AREDS2 formula doesn’t contain beta carotene, reducing the risk of lung cancer.
New research data from the National Eye Institute (NEI) confirm that dietary supplements can decrease the progression of age-related macular degeneration (AMD). In a report on a National Institutes of Health (NIH)-funded study recently published in JAMA Ophthalmology, investigators examined 10 years’ worth of data from the Age-Related Eye Disease Studies (AREDS and AREDS2).1,2
They discovered that the AREDS2 formula—which substituted antioxidants lutein and zeaxanthin for beta carotene—not only reduces the risk of lung cancer from beta carotene but is also more effective in reducing the risk of AMD progression, compared with the original formula, according to an NIH news release.3
Emily Chew, MD, director of the NEI’s Division of Epidemiology and Clinical Application, as well as lead author of the study report, said that because taking beta carotene increased the risk of lung cancer for current smokers in 2 NIH-supported studies, the goal with AREDS2 was to create an equally effective supplement formula that could be used by both smokers and nonsmokers.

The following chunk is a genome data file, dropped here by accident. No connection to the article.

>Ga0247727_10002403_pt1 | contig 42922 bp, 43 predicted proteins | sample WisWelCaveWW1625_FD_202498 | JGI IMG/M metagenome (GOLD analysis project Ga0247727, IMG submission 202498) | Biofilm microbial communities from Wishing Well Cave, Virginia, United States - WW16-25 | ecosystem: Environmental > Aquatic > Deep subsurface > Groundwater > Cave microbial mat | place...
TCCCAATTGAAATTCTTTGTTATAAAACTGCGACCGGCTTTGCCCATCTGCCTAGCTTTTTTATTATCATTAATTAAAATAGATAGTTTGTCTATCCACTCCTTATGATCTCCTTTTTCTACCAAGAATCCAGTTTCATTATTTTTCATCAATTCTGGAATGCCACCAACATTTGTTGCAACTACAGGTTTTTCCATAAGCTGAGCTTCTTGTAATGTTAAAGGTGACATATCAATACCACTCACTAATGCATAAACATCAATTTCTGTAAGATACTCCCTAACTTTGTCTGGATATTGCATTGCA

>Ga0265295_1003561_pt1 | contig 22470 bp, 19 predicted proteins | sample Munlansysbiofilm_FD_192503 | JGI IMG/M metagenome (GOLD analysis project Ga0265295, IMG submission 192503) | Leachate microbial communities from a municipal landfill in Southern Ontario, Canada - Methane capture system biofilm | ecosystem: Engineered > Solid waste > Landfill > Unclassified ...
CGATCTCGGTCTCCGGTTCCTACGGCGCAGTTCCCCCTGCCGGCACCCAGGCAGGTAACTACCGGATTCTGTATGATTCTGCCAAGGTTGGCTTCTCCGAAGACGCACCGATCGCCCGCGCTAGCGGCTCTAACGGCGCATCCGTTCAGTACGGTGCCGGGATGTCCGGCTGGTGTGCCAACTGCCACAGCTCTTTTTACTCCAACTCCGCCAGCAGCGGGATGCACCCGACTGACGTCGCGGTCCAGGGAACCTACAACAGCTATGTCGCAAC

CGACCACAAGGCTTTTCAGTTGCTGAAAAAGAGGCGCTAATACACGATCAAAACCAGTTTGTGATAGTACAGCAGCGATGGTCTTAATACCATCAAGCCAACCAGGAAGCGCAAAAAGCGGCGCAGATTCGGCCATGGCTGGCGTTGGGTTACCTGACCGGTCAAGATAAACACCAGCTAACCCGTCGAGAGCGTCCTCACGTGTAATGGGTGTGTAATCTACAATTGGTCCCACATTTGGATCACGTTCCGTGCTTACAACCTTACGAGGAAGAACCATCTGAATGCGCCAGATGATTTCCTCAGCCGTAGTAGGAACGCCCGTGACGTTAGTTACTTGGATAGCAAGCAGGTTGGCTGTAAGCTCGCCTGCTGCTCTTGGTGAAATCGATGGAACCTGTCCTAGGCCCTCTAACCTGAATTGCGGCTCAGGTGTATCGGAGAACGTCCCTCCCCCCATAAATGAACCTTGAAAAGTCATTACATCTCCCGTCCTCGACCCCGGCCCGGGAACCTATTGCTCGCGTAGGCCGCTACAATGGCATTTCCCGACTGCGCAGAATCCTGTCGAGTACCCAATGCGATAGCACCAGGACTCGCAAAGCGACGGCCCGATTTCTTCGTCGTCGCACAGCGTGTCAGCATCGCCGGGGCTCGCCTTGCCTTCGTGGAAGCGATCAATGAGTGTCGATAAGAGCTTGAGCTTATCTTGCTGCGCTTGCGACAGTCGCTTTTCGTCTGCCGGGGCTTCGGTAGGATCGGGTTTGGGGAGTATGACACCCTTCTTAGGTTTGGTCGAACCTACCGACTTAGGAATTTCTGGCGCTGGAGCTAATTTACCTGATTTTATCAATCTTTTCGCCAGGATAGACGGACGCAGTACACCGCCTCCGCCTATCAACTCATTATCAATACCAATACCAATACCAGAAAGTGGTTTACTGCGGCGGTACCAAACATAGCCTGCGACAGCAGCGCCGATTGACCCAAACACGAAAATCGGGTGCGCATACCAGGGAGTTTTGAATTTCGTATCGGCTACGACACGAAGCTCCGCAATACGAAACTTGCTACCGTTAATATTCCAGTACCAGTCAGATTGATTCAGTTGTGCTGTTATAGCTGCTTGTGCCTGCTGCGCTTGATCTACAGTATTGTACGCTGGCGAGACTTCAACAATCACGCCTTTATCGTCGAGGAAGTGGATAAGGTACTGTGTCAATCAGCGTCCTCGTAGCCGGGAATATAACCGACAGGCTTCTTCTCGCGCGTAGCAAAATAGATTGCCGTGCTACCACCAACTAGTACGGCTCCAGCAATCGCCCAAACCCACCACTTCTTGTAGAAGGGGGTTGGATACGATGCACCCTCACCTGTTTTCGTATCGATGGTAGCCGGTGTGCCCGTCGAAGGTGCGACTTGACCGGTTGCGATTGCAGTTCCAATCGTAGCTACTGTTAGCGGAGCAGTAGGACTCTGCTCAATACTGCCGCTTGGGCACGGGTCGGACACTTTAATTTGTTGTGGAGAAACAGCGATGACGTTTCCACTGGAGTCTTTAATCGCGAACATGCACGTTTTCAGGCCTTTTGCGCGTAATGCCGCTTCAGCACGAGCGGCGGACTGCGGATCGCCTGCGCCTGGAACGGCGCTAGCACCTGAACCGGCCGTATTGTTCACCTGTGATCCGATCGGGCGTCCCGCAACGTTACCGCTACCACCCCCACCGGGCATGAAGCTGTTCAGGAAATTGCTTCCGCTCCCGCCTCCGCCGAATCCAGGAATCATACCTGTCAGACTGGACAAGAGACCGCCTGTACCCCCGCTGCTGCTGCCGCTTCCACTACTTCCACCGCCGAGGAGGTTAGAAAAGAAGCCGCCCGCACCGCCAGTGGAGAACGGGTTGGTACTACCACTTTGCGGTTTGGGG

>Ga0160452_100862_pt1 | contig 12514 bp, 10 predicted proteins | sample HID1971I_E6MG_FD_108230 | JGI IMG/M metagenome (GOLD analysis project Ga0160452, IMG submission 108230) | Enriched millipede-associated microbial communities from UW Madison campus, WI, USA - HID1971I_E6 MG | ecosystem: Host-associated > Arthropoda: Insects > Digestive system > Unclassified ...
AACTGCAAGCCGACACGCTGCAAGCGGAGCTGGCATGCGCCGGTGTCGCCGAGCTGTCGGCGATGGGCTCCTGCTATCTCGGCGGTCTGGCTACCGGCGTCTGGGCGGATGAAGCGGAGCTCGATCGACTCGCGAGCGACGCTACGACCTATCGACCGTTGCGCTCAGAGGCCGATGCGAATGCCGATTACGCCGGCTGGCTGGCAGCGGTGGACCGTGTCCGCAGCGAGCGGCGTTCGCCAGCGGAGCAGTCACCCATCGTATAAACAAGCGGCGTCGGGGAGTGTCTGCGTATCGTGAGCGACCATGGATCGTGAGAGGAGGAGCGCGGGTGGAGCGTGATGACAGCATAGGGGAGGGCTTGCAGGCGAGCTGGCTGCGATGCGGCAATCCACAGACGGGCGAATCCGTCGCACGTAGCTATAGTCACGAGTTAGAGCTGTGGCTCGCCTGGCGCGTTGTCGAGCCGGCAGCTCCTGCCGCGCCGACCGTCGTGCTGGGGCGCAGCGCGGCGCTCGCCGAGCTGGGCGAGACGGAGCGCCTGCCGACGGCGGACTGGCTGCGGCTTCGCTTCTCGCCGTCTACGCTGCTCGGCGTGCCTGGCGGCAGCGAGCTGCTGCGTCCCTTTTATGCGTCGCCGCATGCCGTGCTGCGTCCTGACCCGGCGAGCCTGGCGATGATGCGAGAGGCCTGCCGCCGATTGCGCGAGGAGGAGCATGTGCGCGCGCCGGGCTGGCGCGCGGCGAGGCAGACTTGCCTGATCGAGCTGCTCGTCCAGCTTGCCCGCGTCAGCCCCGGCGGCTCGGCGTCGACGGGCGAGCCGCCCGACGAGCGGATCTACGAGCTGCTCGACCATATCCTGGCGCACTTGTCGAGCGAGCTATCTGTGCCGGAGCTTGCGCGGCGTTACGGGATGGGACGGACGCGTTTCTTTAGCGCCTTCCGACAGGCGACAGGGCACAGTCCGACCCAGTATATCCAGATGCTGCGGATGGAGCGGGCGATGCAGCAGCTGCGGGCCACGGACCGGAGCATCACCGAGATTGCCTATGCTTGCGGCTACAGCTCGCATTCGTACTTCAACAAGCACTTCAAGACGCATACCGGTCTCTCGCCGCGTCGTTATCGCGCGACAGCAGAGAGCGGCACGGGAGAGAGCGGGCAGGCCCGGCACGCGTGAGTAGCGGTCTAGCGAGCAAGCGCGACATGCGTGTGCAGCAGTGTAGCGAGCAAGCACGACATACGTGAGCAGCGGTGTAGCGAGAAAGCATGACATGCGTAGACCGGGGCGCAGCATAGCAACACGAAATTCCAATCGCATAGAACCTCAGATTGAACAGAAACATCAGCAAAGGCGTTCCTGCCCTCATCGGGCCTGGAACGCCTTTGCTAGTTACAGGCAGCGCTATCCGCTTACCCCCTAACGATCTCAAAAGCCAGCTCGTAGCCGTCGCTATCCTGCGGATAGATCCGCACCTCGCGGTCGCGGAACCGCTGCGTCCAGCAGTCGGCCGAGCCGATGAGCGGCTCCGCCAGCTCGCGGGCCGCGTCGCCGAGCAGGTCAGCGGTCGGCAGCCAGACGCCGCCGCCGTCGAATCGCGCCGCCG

“This 10-year data confirm that not only is the new formula safer, it’s actually better at slowing AMD progression,” Chew stated in the release.
The original AREDS study—launched in 1996—found that a formula of dietary supplements (500 mg of vitamin C, 400 international units of vitamin E, 2 mg of copper, 80 mg of zinc, and 15 mg of beta carotene) could significantly slow the progression of AMD from moderate to late disease, according to the release. Despite this, 2 parallel studies found that the risk of lung cancer in individuals who took beta carotene and smoked was significantly higher than anticipated…..
Read more: https://www.optometrytimes.com/view/supplements-slow-amd-progression-study-data-confirm?utm_source=sfmc&utm_medium=email&utm_campaign=09212022_OD_ALL-22-OTD0260_THE-22-OTD0284_Eyecon-22_eNL_Allergan%20Presbyopia%20TRC_Thea%20Pharmaceuticals&eKey=ZG9ubmFAbWFjdWxhcmhvcGUub3Jn
Source: Optometry Times